The arbitration I am referring to is, of course, Arbitration by Combat, in which parties to a contract agree that any dispute arising under the contract shall be submitted to binding arbitration in the form of trial by combat. Under a typical agreement the parties would each select a champion from a common pool and these champions would duke it out -- likely in the form of fencing or some other form of non-lethal combat in order to avoid prohibitions on dueling that exist in several states. This form of arbitration is under-utilized, but a version of it does exist in at least one contract of which I am aware.
Werner and Gill level several criticisms against arbitration, none of which apply to arbitration by combat. Take for example this point:
If you have a credit card or checking account, there is a good chance you have signed away your legal rights in one these rip-off clauses. The same is true if you have a cellphone, bought a car from a dealership or attended a for-profit college. Many American workers will also find themselves unable to seek relief in court when wronged by their employer. In just the past 10 years, forced arbitration clauses have become so ubiquitous in American life that many people will find they have signed away their rights without even knowing it.Arbitration by combat is anything but ubiquitous. This form of ADR is rare enough that companies adopting it will likely grab headlines, or at least footnotes in whimsical law review articles. Consumers contracting with these innovative companies will likely be aware of the unique dispute resolution procedures they are agreeing to. In fact, customers may choose to do business with these companies because of their progressive stance towards new and exciting forms of ADR. For corporations out there reading this post, this may be something to keep in mind...
What about these other arguments against arbitration?
Arbitration substitutes an unaccountable private decision maker for an impartial judge and jury, and consumers have little opportunity to present evidence or appeal a bad decision. Unlike a public court case, an arbitration is a closed proceeding in which evidence and decisions are often kept secret, leaving law enforcement agencies, regulators and members of the public with no way to monitor systemic corporate misconduct. Forced arbitration amounts to a license to steal, since companies have little incentive to correct bad behavior if they can get away with it — and even profit from it.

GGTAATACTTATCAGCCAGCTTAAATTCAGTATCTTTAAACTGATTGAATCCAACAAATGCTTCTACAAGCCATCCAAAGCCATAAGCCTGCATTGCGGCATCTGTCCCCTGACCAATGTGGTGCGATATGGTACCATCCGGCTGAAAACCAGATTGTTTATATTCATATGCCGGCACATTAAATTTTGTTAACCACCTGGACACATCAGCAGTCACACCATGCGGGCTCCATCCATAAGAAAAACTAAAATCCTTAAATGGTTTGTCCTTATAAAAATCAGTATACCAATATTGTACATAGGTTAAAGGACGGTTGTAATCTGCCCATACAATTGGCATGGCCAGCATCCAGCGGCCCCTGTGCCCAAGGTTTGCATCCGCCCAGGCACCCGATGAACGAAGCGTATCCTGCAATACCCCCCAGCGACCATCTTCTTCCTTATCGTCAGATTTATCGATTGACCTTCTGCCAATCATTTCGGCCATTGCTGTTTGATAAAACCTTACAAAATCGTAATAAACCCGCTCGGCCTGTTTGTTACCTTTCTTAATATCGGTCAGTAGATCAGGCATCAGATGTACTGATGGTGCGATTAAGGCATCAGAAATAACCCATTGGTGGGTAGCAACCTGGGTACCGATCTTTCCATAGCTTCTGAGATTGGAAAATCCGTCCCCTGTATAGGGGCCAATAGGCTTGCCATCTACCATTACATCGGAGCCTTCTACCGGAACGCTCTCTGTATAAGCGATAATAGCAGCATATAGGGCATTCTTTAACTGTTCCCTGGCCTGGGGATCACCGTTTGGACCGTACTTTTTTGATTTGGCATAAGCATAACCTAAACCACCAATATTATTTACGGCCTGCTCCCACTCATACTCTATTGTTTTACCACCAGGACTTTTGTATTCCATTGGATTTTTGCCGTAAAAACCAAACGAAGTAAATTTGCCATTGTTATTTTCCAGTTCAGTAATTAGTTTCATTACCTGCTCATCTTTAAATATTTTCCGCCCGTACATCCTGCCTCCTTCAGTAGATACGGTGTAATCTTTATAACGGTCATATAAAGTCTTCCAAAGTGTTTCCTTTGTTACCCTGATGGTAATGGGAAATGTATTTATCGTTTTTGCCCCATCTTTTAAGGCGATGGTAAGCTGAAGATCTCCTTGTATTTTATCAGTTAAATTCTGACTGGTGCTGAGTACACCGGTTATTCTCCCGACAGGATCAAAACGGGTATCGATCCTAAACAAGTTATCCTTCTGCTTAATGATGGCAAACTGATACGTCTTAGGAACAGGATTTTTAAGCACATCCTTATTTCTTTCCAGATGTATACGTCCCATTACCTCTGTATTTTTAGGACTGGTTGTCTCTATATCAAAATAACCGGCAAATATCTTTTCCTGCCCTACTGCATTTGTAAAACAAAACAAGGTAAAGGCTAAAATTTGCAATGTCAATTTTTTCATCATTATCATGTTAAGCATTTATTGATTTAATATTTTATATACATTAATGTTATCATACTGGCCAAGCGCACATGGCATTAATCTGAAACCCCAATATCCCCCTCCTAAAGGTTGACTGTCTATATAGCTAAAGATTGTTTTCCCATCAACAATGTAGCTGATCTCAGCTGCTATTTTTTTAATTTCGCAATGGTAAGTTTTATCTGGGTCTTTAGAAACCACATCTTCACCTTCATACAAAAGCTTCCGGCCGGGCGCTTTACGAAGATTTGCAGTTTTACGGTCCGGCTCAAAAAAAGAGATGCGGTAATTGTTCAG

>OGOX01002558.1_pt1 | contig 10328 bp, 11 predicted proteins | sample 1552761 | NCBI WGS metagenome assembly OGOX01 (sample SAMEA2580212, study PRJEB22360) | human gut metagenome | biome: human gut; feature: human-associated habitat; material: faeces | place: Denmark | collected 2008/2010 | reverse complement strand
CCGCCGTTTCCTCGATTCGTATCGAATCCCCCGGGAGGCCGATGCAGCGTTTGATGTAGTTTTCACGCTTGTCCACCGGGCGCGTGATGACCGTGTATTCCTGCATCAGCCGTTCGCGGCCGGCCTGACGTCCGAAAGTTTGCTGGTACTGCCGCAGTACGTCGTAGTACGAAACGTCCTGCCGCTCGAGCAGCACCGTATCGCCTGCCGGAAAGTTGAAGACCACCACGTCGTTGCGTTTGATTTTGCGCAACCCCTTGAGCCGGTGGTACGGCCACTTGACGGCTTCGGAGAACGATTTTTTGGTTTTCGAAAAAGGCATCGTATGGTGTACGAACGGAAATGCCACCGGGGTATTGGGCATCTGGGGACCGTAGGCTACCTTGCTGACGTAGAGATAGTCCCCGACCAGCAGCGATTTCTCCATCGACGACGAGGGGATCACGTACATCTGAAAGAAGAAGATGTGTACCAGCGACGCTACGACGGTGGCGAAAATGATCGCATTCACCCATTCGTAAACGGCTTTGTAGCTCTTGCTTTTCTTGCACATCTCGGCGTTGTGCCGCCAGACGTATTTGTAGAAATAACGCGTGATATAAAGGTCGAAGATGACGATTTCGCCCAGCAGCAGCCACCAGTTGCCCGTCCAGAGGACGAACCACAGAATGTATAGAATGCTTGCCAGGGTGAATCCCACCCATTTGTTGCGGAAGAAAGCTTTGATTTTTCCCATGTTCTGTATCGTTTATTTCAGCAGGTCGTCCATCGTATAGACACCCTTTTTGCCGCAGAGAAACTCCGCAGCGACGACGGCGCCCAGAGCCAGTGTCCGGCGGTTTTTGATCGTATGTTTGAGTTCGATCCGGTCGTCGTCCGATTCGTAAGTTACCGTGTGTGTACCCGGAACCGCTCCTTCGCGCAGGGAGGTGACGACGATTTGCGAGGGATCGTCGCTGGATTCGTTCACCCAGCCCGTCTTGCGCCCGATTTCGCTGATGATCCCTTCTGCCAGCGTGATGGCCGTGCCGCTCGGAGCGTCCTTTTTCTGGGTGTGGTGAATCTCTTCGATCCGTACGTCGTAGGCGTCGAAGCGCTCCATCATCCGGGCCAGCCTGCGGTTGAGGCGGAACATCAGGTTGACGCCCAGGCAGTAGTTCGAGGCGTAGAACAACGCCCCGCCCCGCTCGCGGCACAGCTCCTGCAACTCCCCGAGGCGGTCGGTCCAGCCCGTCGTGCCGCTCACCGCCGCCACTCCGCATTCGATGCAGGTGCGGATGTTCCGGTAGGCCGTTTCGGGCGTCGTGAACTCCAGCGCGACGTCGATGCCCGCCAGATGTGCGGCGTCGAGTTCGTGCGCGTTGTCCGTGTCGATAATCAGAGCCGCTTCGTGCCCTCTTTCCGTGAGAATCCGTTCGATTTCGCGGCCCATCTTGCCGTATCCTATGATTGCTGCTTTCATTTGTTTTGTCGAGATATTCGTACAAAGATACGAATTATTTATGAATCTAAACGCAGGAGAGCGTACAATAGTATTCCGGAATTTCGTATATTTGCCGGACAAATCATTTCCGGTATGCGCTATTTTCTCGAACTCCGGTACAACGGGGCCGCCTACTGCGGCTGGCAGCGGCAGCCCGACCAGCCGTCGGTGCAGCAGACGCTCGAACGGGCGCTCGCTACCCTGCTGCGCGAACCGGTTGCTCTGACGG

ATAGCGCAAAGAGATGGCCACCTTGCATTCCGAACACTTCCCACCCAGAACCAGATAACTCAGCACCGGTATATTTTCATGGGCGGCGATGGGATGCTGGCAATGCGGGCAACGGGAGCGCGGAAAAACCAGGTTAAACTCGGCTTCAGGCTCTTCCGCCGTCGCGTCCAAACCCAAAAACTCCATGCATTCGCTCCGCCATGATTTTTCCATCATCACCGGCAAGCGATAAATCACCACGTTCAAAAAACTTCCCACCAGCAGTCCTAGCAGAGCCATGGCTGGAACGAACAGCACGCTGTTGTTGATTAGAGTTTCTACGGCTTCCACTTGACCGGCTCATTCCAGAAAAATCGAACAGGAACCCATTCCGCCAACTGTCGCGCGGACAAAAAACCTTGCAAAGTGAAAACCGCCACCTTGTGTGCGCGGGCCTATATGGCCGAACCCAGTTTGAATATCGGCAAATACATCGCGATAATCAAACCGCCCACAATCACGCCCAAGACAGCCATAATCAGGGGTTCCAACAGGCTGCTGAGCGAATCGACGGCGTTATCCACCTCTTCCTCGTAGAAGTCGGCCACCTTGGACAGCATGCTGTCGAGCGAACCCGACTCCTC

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Forced arbitration is inherently biased in favor of corporations because arbitration firms rely on repeat corporate players to bring in continued business for future disputes. This dynamic encourages the well-documented “repeat player bias” in arbitration: Companies that frequently arbitrate are far more likely to prevail than consumers with a one-time complaint. After all, arbitrators cannot stay in business if they bite the hand that feeds them.
The criticism of an unaccountable decision maker does not apply to arbitration by combat because the method of resolving disputes through trial by combat relies on the skills of the combatants rather than a third party's judgment. In a typical arbitration by combat scenario, the corporation and consumer would choose from a pool of potential combatants who would then do battle with one another. The party whose champion is victorious prevails in the dispute, and the matter is resolved.
Combatants in such a system are not likely to pander to the interests of corporations or consumers. Rather, the goal of the combatants will to have as strong a track record as possible, meaning that their top priority will be to effectively represent the party that has chosen them. The problem of "repeat player bias," therefore does not apply to arbitration by combat.
Additionally, if, as Werner and Gill contend, law enforcement agencies have no way of monitoring the internal processes of arbitration, arbitration by combat participants would be able to sidestep the obstacle of illegality which may otherwise cripple the integrity of an arbitration by combat contract. Contracts may require parties to agree to the rule that the first rule of arbitration by combat is that the parties not talk about arbitration by combat, or something to that effect.
In short, while Werner and Gill's article is notable, its blanket criticism of all arbitration is unfair. I urge the authors to take a closer look at all of the benefits of arbitration by combat before simply leaping to praise "constitutional and statutory rights."